InMartha Rosler Reads Vogue, a series of slide projections form a fourth realm of signification. These projections play off Roslers meditation, providing visual illustrations for her demythologization ofVogue. When the slideshow has ceased, Rosler shows her audience footage of sweatshops in New York City and provides statistics on the earnings of fashion models versus those of average sweatshop workers. A reggae-flavored New Wave song plays in the background, possibly demonstrating a related pattern of exploitation in New Waves appropriation and reconfiguration of West Indian music, which functions as a counterpoint to the images. Rosler appears only in the final scene of the video. We have seen her at different times throughout the video, sitting in a chair with the issue ofVoguein her lap, but now she faces the camera as if to use it as a mirror, through which we see her seeing, theorizing, and applying lipstick and blush. At this moment, her body is presented as a site of subjection of a disciplinary practice enacted on women. The body is both what is reflected, and what we, as Roslers audience, are forced to reflect upon as a series of signs.

martha rosler,if it's too bad to be true, it could be disinformation, 1985, video still

In three videos from the late 70s and early 80sDomination and the Everyday(1978),A Simple Case for Torture, or How to Sleep at Night, andIf Its Too Bad to Be True, It Could Be DISINFORMATION(1985)Rosler elaborates her reading practice as a means of encountering the United States geopolitical involvement with Latin America. These works pose questions about how one reads video intertextually, how the medium can be used as a vehicle for counter-hegemonic strategy, analysis, and critical reflection, and perhaps most importantly, how to read the United States unofficial wars and conflicts. Given the strategies of blackout, disinformation, and distraction enacted by popular media outlets, how is it possible to redirect a viewers reading process and critically navigate a terrain of signs intended to draw attention away from the culpability of the state? How is this a matter of bringing the war homea popular slogan from the 60s which Rosler borrows for her mash-up collage works treating the Vietnam and Iraq wars?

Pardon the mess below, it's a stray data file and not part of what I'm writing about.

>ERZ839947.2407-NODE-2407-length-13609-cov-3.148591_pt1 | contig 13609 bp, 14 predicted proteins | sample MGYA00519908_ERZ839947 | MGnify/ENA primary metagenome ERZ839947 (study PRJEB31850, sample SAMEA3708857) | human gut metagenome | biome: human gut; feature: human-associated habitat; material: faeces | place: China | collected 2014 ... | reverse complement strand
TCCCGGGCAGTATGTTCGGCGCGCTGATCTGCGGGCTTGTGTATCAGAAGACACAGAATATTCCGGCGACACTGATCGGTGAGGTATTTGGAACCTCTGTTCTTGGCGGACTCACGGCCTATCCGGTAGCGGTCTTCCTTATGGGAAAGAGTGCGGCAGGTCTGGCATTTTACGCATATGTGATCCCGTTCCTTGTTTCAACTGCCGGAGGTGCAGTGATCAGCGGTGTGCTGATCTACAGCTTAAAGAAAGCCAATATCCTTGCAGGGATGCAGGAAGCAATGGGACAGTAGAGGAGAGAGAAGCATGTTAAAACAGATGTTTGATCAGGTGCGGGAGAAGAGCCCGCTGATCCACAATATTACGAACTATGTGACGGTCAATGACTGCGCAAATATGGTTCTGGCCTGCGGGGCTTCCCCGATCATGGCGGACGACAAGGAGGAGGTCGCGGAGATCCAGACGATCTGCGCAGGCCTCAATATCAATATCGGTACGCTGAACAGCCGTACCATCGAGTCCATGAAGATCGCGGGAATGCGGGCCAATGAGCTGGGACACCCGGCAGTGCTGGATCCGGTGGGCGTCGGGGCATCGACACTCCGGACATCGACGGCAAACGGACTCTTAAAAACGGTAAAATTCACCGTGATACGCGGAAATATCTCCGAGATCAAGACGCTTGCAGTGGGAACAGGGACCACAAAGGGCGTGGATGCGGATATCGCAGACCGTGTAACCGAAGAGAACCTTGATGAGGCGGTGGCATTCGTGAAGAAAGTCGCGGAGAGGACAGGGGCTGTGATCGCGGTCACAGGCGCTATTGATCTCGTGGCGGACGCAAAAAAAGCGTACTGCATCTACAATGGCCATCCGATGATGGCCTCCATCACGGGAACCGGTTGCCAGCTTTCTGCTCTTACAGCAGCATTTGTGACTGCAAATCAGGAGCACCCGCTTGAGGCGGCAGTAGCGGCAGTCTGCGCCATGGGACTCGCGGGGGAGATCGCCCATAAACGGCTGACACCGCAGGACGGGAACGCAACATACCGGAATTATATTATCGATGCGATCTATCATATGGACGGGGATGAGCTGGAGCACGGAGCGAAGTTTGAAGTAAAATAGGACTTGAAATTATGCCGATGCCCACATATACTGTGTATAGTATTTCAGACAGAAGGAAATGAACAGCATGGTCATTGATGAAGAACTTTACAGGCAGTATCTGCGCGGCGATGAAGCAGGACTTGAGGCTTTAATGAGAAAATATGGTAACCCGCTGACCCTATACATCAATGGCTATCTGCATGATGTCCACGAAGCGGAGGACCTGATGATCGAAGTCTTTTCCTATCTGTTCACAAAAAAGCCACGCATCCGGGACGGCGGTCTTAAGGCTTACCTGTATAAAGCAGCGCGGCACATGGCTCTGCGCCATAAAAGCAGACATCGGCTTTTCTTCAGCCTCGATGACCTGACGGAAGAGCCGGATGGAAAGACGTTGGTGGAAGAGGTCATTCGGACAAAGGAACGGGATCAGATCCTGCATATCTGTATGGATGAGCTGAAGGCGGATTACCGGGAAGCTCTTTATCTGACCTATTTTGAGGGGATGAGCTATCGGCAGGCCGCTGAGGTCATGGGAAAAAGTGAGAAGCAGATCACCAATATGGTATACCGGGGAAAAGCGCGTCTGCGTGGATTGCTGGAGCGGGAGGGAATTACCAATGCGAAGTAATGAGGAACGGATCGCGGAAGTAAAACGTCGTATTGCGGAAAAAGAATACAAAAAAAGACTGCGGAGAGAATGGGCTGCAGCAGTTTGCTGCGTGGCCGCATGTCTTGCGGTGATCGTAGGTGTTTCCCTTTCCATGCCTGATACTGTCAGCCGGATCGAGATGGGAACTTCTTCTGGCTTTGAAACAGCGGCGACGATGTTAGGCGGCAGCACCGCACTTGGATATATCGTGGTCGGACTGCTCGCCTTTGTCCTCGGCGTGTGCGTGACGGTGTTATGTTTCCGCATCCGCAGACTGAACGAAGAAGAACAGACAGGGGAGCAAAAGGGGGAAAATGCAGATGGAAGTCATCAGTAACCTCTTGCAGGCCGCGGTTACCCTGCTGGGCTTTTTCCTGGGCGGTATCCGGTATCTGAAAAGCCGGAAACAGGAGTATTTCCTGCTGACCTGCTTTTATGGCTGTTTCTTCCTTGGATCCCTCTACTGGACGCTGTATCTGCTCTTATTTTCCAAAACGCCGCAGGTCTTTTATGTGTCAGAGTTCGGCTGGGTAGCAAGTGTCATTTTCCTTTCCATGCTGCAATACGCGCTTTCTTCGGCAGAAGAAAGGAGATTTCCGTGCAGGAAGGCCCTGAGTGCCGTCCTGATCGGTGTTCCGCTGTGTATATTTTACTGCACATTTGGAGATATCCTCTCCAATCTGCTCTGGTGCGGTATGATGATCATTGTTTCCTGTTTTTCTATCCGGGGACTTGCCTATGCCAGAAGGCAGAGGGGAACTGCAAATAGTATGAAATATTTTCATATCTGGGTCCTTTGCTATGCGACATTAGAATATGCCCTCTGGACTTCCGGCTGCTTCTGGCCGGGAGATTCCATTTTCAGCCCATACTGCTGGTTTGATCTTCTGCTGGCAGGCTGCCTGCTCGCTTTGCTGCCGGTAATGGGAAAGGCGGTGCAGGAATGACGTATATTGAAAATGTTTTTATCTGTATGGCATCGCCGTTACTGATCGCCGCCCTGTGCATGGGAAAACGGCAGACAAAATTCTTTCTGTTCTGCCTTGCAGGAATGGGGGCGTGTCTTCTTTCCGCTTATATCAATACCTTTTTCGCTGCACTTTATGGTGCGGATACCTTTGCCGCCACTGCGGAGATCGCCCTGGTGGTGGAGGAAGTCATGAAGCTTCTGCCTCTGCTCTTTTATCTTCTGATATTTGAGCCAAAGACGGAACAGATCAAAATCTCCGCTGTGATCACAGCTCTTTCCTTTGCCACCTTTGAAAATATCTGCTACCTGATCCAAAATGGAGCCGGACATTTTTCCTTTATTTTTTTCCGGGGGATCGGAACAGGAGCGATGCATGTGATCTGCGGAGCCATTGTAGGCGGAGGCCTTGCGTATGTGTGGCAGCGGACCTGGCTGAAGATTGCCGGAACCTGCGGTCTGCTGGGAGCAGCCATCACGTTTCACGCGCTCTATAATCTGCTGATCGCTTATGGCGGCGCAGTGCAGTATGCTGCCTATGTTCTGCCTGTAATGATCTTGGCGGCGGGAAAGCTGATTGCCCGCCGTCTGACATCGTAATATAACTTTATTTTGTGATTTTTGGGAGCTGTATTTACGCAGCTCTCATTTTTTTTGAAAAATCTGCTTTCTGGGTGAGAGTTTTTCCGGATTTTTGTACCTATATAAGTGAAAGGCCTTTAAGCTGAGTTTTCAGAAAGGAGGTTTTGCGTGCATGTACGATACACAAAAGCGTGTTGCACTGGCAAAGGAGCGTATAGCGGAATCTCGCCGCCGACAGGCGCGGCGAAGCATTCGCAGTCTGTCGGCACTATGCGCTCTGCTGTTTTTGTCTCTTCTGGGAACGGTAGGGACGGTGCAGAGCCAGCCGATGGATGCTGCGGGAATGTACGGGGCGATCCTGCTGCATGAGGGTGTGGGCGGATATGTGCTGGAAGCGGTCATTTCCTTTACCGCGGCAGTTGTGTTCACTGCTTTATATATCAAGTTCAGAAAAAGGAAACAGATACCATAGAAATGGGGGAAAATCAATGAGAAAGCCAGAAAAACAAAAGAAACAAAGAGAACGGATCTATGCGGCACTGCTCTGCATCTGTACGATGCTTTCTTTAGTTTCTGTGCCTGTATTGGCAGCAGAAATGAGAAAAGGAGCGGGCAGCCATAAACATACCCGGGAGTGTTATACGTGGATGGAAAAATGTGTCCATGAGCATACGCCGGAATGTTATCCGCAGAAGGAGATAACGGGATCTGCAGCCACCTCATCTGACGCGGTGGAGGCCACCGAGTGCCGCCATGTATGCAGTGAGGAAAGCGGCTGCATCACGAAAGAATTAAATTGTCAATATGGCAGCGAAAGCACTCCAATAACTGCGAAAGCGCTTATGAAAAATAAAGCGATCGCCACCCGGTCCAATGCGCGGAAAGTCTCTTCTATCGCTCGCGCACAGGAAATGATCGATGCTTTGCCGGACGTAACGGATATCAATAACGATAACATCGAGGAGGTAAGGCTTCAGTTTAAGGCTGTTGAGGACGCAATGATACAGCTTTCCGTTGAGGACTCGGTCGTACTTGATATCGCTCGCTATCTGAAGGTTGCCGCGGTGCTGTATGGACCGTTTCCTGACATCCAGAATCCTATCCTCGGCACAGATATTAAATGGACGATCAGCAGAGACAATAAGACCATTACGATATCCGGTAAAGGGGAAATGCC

Roslers video,If Its Too Bad to Be True, It Could Be DISINFORMATION, uses a partially demagnetized videotape to engage problems of reading popular news media. This video presents news coverage of US conflicts in Latin America during the early 80s. Much of the language of this footage derives from Reagans Cold War rhetoric, which equated Communism and terrorism, and framed death squads as freedom fighters. While many of the popular medias charges against Latin American guerrillas and political leaders were only thinly substantiated, various media techniques were used for vilification. For instance, Fidel Castro was elliptically linked by the news to the US drug financier, Robert Vesco, by juxtaposing his picture with that of Vesco, with whom he bears a facial resemblance. By using such techniques, popular media obscures fact with allegation, propagating an illusion of truth.

martha rosler,if it's too bad to be true, it could be disinformation, 1985, video still

Reading the piece depends precisely on its illegibility. The erasure of the tapes content makes one hear the news coverage as though for the first time. It also playfully allegorizes the effects of the mass media, which deliberately occludes truth content via disinformation, distraction, and over-saturation. Much of the irony ofIf Its Too Bad to Be True, It Could Be DISINFORMATIONderives from the original footage. Following news reportage of Regan speaking before Congress is a commercial for a Canon camera, the inclusion of which foregrounds the American obsession with photography, the dominant perceptual regime of the twentieth century. Rosler contrasts it with the crisis of representation embodied by popula...